Walter Elliot stated, "Perseverance is not a long race; it is many short races one after the other." I can relate to this quote a lot lately - both figuratively and literally.
Two years ago when I was training for my first Olympic distance triathlon, I had to constantly remind myself one step at a time. It was always on my bucket list to train for a triathlon, and I am so proud that I have a few under my belt now. It opened a totally new understanding about myself and how I can achieve things that seem so big initially.
Although my training period brought me a lot of joy, it also created doubts I didn't even know I had about myself and my own abilities. Being an overachiever, "type A" kinda gal, quitting rarely comes into my mind as an option when I set my mind to do something. It really caught me off guard how many times I wanted to quit training. I asked myself: Why am I even doing this race? There are so many new things to learn from open water swimming tricks, to buying new gear, to preparing transition areas. It felt so overwhelming at times - to the point that it felt too much. Then pile on other life stuff: moving, buying a new home, work projects, volunteer commitments, etc. The list goes on and on.
However, it is all a series of short races (goals), day-by day, that get us closer or farther from what we really want to accomplish in life. When I choose new goals If I don’t feel any self-doubt, I know that the goal wasn’t big enough.
Once I commit to goals, I use the same mentality that I learned from my race prep. I choose every day to stay committed - to persevere. And here are some tips I constantly draw from:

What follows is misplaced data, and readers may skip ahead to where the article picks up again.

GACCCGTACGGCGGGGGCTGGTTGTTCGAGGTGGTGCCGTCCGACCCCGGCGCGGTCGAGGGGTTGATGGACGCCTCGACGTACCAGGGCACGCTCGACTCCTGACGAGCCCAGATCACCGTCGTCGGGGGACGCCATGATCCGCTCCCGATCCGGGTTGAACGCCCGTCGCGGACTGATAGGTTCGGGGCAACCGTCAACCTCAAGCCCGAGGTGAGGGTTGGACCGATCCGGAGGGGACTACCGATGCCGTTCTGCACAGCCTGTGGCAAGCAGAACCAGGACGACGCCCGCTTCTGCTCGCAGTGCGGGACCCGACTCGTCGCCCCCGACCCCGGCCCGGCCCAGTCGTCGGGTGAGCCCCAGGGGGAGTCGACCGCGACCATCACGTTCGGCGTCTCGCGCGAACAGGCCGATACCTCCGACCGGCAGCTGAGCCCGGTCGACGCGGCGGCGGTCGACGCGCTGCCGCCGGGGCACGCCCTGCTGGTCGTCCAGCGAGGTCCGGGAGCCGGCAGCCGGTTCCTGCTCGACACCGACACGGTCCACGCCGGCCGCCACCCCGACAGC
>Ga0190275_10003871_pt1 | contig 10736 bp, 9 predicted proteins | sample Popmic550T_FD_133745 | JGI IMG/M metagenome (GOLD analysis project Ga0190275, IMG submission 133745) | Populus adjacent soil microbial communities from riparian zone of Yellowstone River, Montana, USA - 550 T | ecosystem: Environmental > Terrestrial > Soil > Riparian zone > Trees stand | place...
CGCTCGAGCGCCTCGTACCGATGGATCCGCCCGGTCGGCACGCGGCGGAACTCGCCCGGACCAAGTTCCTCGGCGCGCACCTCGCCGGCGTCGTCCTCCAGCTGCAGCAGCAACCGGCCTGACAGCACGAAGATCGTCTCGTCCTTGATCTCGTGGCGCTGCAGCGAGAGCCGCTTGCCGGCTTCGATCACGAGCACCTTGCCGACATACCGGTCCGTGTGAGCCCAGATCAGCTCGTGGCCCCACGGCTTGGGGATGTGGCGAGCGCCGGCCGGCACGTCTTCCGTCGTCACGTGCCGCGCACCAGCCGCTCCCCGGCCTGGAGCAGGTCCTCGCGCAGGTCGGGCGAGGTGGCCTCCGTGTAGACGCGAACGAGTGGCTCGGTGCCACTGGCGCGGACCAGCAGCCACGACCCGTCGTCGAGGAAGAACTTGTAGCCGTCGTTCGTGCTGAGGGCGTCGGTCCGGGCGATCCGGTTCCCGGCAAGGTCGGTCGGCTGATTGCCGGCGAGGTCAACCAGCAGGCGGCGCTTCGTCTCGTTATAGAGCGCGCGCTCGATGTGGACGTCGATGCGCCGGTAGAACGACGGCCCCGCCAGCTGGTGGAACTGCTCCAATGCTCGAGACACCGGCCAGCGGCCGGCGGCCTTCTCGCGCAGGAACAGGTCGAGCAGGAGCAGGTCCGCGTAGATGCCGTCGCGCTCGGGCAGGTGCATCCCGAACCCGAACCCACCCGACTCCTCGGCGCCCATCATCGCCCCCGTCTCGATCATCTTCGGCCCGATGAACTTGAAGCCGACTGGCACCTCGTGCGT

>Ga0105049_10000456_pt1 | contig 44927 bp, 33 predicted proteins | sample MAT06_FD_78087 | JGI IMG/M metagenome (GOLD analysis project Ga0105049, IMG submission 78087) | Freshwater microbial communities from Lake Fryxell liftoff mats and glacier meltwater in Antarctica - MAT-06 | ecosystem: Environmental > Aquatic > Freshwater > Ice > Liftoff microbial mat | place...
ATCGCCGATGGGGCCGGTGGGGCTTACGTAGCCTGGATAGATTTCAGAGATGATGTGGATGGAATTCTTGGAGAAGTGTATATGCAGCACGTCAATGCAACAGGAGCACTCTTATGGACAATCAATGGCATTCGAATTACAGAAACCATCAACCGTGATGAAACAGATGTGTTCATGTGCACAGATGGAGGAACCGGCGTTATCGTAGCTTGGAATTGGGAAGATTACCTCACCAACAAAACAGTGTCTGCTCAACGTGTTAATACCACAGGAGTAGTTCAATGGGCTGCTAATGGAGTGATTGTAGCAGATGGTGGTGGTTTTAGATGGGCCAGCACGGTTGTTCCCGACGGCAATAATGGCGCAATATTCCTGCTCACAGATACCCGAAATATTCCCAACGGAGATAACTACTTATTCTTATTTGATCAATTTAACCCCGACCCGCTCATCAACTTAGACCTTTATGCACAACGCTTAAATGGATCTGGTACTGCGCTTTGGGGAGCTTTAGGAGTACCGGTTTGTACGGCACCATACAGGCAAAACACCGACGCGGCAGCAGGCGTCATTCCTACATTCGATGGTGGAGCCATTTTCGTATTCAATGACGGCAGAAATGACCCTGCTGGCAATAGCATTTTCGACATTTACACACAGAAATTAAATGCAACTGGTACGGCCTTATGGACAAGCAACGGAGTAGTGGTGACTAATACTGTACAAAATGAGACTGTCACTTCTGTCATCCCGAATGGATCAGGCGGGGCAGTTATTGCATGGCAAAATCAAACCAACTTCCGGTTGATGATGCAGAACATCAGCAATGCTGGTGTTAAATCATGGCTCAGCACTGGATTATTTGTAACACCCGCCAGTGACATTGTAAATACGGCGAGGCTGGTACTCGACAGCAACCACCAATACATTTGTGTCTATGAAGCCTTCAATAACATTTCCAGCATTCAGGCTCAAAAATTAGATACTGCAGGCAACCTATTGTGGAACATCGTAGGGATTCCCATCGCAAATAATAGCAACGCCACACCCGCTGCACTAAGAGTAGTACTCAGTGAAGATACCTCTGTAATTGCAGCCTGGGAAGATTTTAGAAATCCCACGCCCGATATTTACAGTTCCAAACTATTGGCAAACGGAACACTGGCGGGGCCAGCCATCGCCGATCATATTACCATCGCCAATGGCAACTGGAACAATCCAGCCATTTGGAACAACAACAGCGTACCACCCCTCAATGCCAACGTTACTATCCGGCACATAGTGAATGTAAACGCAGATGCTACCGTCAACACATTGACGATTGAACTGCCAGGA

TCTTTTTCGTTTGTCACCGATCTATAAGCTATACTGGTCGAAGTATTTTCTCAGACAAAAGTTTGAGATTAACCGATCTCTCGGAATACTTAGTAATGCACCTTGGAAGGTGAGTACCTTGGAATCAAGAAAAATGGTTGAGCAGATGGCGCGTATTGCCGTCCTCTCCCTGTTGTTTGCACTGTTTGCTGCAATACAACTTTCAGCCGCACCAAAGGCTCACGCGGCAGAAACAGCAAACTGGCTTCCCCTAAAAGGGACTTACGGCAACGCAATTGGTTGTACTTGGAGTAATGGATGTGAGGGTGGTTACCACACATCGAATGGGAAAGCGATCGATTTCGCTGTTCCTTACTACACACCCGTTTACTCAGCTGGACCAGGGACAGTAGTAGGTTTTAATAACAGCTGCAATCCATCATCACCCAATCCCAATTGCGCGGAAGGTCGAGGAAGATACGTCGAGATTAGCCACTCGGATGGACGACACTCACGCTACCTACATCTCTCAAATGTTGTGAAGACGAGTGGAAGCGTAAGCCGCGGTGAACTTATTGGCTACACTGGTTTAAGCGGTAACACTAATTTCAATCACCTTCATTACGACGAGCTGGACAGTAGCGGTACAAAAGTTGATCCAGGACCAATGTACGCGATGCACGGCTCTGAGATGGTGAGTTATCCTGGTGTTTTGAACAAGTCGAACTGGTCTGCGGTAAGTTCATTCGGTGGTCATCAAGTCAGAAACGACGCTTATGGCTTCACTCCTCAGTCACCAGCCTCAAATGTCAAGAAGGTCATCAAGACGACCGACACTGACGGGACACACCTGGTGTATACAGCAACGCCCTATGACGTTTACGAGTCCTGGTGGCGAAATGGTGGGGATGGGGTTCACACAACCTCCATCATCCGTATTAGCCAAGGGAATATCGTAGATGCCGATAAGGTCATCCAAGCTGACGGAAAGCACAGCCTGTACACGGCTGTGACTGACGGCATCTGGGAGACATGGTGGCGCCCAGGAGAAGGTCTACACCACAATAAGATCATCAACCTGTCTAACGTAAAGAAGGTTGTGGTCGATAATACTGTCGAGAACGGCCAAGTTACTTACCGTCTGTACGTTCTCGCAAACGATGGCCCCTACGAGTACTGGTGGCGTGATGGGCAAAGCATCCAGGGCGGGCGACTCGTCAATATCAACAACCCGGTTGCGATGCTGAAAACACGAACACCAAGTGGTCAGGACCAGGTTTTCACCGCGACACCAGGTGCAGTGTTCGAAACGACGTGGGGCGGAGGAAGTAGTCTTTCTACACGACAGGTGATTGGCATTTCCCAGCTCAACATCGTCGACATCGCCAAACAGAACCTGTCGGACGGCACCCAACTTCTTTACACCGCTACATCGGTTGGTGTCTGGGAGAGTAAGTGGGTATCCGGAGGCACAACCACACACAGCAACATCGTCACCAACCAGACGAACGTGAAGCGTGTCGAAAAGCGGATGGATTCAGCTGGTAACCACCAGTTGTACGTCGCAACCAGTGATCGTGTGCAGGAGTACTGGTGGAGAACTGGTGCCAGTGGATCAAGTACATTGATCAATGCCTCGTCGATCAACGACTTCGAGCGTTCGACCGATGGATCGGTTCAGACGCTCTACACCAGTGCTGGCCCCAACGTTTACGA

- Share with others around you what your goal is. People may pitch in. When I was training, people volunteered to bike with me, run with me, swim with me, and cheer for me. Their energy has given me new excitement. I find this happening again and again. It is important to make it known. I love when people around me share their goals, so I can help. Why not give others that opportunity?
- Expect the self-doubt instead of being surprised by it. It is normal to have certain reactions to big, hairy, new goals. And yet, once I was scared I wouldn’t complete it or do what others expected of me, I started to think that maybe the triathlon was just a bad idea. And this is when it was not a healthy process. It only became productive when I accepted my doubts and addressed them.
- Don’t spend your time in excuse zone. A few times throughout the process, I would talk with some friends and family about all the reasons I should potentially do the race at another time. I was so convincing (ha!) that some people just told me to reschedule it; they said, “It is a lot.” Why was I doing that? I needed to be real with myself and just bear down when it was hard.
After you commit to a new goal, feelings may come up for you along the way, probably in unexpected form, about why you can’t do it or why now is not the best time. The thing is...now is all you have.
And getting through the rough is the only way.